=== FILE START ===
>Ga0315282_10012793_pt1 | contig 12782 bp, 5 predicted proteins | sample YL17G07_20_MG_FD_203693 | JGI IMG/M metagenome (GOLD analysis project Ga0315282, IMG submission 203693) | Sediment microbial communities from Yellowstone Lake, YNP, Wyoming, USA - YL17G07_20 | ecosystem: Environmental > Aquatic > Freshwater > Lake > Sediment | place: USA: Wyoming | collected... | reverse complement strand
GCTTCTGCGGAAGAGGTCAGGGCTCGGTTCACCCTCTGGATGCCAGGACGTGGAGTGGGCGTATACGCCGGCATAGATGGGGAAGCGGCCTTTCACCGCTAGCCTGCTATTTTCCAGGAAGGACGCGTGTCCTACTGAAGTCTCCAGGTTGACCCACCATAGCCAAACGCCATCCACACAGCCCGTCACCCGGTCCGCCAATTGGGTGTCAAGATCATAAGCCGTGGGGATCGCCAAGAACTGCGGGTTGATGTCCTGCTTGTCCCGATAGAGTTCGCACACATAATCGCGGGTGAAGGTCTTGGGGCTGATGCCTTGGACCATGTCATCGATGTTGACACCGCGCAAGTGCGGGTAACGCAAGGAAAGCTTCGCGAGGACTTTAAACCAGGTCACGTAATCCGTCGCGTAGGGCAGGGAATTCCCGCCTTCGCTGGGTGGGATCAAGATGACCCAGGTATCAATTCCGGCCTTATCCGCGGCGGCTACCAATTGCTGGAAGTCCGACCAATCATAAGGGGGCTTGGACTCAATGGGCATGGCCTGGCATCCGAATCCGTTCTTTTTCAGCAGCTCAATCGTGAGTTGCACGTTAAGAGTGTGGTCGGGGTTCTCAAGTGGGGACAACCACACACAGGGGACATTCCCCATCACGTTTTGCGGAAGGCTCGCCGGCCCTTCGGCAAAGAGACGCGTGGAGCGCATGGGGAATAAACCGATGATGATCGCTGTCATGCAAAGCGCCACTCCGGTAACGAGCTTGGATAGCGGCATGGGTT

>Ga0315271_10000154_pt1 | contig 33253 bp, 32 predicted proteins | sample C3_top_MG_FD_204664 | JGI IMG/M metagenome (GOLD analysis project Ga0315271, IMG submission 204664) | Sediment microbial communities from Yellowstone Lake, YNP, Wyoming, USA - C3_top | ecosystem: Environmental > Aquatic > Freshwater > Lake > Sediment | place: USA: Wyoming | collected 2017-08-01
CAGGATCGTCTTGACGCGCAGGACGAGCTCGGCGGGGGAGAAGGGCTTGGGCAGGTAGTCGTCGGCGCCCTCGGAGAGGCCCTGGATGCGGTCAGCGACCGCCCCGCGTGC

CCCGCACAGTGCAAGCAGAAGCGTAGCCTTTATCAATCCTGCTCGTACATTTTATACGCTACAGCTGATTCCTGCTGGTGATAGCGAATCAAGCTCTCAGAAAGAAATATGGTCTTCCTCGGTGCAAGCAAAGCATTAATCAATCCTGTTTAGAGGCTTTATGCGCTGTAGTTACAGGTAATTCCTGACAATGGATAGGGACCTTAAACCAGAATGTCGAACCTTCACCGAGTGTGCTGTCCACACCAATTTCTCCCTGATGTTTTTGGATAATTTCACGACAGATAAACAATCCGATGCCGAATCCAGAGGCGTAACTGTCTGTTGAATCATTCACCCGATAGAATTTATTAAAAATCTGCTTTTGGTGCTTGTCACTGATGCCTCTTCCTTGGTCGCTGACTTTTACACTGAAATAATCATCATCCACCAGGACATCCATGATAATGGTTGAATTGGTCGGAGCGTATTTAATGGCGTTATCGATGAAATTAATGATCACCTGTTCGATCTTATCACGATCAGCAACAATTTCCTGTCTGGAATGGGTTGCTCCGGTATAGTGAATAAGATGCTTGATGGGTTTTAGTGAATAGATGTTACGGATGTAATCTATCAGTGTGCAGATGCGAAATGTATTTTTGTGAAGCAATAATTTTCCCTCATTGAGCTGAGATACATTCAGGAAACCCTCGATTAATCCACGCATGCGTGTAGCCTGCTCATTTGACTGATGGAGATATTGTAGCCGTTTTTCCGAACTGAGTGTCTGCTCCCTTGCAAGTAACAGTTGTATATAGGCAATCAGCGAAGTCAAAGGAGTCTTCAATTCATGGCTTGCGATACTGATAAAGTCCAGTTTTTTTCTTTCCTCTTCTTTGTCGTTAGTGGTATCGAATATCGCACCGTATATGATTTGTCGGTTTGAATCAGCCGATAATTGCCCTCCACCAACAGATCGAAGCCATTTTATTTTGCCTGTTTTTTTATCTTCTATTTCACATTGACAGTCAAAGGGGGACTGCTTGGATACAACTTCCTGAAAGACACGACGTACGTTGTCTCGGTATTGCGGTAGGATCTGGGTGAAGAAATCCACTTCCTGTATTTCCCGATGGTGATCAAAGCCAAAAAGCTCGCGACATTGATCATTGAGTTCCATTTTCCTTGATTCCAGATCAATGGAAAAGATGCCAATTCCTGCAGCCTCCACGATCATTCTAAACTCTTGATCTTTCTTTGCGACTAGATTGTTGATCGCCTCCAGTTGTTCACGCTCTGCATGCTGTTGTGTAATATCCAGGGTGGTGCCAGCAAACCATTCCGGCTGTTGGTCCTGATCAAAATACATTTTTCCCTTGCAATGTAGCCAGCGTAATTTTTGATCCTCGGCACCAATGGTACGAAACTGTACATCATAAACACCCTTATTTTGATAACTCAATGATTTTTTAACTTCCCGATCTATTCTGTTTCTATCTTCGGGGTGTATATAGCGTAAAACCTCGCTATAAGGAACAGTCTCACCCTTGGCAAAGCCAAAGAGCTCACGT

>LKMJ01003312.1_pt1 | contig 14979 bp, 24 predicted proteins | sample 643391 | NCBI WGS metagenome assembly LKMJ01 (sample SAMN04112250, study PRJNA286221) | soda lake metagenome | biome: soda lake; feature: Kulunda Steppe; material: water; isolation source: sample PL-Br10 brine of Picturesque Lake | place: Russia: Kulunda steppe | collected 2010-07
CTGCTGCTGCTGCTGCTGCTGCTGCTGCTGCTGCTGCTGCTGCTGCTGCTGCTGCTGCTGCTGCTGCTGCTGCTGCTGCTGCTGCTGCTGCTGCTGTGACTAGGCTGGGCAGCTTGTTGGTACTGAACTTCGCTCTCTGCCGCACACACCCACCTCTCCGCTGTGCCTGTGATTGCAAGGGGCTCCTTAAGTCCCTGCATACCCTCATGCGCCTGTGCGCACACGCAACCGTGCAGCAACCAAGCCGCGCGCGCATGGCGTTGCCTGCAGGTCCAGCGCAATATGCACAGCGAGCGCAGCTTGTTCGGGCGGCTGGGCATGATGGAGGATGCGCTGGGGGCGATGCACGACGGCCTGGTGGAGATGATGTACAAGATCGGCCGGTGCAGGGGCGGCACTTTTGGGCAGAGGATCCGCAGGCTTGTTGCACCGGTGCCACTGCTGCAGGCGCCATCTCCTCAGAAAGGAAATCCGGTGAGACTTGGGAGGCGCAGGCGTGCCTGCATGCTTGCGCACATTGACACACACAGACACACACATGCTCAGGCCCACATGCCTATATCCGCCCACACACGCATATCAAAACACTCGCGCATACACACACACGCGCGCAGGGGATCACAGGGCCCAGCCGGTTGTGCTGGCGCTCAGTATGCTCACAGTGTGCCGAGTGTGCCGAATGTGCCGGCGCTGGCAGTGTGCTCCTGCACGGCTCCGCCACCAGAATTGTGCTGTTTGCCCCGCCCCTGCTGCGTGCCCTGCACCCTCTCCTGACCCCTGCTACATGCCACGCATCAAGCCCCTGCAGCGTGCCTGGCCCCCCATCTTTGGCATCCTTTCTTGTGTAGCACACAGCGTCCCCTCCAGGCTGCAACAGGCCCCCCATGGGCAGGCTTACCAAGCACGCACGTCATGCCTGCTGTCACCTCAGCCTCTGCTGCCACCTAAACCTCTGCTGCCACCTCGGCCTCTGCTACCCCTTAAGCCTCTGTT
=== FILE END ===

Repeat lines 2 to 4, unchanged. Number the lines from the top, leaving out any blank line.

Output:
GCTTCTGCGGAAGAGGTCAGGGCTCGGTTCACCCTCTGGATGCCAGGACGTGGAGTGGGCGTATACGCCGGCATAGATGGGGAAGCGGCCTTTCACCGCTAGCCTGCTATTTTCCAGGAAGGACGCGTGTCCTACTGAAGTCTCCAGGTTGACCCACCATAGCCAAACGCCATCCACACAGCCCGTCACCCGGTCCGCCAATTGGGTGTCAAGATCATAAGCCGTGGGGATCGCCAAGAACTGCGGGTTGATGTCCTGCTTGTCCCGATAGAGTTCGCACACATAATCGCGGGTGAAGGTCTTGGGGCTGATGCCTTGGACCATGTCATCGATGTTGACACCGCGCAAGTGCGGGTAACGCAAGGAAAGCTTCGCGAGGACTTTAAACCAGGTCACGTAATCCGTCGCGTAGGGCAGGGAATTCCCGCCTTCGCTGGGTGGGATCAAGATGACCCAGGTATCAATTCCGGCCTTATCCGCGGCGGCTACCAATTGCTGGAAGTCCGACCAATCATAAGGGGGCTTGGACTCAATGGGCATGGCCTGGCATCCGAATCCGTTCTTTTTCAGCAGCTCAATCGTGAGTTGCACGTTAAGAGTGTGGTCGGGGTTCTCAAGTGGGGACAACCACACACAGGGGACATTCCCCATCACGTTTTGCGGAAGGCTCGCCGGCCCTTCGGCAAAGAGACGCGTGGAGCGCATGGGGAATAAACCGATGATGATCGCTGTCATGCAAAGCGCCACTCCGGTAACGAGCTTGGATAGCGGCATGGGTT

>Ga0315271_10000154_pt1 | contig 33253 bp, 32 predicted proteins | sample C3_top_MG_FD_204664 | JGI IMG/M metagenome (GOLD analysis project Ga0315271, IMG submission 204664) | Sediment microbial communities from Yellowstone Lake, YNP, Wyoming, USA - C3_top | ecosystem: Environmental > Aquatic > Freshwater > Lake > Sediment | place: USA: Wyoming | collected 2017-08-01
CAGGATCGTCTTGACGCGCAGGACGAGCTCGGCGGGGGAGAAGGGCTTGGGCAGGTAGTCGTCGGCGCCCTCGGAGAGGCCCTGGATGCGGTCAGCGACCGCCCCGCGTGC